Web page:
Micguel always made a point of having Chris on his team in pick-up football games. He had to make sure the baby of the family could score touchdowns. He brought him everywhere, even though he admits he wasn't too happy when Chris first came around. Micguel liked being the youngest.
"Everything he did I wanted to do or do better," Thompson said. "I always wanted to do something a step ahead of him."
Thompson watched all his older brothers leave. The living room football games gradually evolved into college careers. When Thompson steps on campus at UF, Hall will have sent five sons to five different colleges to play football: Miles College, Alabama State, Troy, North Carolina Central and Florida.
Gainesville High football coach James Thomson was told about Thompson when he first got the job.
"They told me about a freshman kid who was fast, but he dropped everything," Thomson said.
Thompson wasn't just a spotty pass-catcher. He also had maturity issues. His speed (4.3 in the 40-yard-dash) gave him an unwarranted ego. Starting on varsity as a freshman didn't help.
Hall and Thomson both believe a lot of his maturity came naturally as time went forward. Thomson now talks about a 17-year-old he'd trust with anything. He trusts him on and off the football field.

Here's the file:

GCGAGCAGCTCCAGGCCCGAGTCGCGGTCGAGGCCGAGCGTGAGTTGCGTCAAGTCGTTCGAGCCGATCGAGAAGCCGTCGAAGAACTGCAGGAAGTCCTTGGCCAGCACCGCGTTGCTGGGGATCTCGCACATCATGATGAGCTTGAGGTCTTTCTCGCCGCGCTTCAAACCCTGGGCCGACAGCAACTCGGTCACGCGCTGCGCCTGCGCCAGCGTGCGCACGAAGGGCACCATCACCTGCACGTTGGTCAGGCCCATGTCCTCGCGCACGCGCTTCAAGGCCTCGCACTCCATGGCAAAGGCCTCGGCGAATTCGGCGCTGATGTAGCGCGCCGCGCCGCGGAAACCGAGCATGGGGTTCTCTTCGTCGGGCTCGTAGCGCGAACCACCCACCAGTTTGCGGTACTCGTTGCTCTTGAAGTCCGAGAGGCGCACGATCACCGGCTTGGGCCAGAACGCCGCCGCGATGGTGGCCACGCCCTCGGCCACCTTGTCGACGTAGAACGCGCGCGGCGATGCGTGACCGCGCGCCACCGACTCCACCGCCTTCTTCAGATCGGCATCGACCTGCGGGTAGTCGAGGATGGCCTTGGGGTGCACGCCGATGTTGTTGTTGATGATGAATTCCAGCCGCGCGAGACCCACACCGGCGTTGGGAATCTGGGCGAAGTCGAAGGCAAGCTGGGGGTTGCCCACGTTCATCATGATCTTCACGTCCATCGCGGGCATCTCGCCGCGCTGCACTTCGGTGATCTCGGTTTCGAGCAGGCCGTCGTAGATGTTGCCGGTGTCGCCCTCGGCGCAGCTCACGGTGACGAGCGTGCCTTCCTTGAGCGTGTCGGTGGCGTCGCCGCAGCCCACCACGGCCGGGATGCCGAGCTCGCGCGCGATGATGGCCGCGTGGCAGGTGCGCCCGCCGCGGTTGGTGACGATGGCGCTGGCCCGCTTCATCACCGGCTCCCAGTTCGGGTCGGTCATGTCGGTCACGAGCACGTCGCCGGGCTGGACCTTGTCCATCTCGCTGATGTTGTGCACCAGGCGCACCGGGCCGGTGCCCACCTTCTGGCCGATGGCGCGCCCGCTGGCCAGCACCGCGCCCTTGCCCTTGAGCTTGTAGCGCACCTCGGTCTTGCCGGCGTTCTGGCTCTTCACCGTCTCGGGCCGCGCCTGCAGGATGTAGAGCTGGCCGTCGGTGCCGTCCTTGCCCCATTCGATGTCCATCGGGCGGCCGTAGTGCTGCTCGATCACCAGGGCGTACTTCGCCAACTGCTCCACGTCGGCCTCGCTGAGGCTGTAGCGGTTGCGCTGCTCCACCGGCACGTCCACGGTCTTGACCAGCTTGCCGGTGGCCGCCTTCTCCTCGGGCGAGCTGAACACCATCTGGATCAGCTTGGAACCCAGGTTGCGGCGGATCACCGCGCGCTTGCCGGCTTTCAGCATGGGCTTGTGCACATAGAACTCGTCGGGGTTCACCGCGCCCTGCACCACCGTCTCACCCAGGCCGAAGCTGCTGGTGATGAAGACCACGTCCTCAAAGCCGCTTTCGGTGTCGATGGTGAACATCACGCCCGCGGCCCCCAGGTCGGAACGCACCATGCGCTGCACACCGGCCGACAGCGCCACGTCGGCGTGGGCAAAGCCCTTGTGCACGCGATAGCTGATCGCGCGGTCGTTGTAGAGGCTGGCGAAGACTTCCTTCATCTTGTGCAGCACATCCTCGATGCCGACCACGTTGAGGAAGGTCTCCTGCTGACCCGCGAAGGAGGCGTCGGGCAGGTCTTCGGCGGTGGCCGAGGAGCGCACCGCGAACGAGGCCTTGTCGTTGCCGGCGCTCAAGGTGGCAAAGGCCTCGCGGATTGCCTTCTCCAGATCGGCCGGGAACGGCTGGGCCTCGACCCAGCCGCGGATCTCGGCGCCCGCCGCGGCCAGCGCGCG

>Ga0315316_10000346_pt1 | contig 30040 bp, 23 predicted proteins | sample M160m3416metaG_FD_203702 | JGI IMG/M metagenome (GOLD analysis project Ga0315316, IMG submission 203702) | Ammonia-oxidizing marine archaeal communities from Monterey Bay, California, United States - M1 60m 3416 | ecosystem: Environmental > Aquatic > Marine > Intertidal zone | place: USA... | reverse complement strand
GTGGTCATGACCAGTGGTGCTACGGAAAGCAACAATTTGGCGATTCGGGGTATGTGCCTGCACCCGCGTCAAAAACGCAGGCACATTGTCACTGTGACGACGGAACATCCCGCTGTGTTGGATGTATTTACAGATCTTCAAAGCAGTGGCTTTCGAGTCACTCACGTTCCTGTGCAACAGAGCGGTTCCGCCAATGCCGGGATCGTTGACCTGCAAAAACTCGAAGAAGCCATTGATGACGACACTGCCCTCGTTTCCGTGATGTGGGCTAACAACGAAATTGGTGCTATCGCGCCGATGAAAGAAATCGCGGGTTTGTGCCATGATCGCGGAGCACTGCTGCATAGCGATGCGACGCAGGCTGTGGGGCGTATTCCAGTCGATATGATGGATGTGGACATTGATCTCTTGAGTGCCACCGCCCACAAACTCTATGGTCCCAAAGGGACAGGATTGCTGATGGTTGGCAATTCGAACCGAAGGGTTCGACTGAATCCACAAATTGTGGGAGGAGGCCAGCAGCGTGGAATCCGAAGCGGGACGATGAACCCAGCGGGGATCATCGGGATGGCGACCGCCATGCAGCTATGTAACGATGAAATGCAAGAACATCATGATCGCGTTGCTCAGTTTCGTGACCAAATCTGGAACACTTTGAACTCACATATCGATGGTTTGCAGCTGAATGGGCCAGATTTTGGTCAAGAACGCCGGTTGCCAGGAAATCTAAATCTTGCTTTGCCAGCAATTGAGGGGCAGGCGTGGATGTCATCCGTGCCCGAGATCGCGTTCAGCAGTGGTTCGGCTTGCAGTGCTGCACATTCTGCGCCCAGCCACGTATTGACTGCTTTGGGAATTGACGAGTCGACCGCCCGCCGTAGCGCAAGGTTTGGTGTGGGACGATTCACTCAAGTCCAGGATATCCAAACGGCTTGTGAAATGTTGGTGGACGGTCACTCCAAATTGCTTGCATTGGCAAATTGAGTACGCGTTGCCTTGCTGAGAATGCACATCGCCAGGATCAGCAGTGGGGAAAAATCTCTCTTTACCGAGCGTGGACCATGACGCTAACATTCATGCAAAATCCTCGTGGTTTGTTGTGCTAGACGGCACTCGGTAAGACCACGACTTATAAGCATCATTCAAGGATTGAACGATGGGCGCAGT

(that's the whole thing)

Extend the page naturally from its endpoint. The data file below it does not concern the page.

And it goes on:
"I'd give him the keys to my house," Thomson said.
Florida first started talking to Thompson the summer after his freshman season. He caught the eye of then-head coach Urban Meyer when he held his own against highly-touted prospects at Florida's summer camps. That didn't mean things would come easy.
Thompson was fast but not an ideal wide receiver prospect for a top-tier program. He got his first offer from Utah - where Thomson's cousin is defensive coordinator - but Florida was much tougher to crack. The Gators strung Thompson along for two years, asking him to attend camp after camp for further evaluation.
It became frustrating. The never-ending camp cycle was tiring for Thompson. He got to a point his sophomore year where he decided he didn't want to go to Florida. The Gators weren't talking to him much and it didn't feel like there was mutual interest. Hall and Johnson intervened. They told him not to settle for a smaller school if Florida was what he wanted. They told him he would regret it later.
"I said, 'You put something on coach Muschamp's mind,'" Hall said. "If it's not, 'I want to take him today,' it's, 'Man, I wish I would have got that boy.'"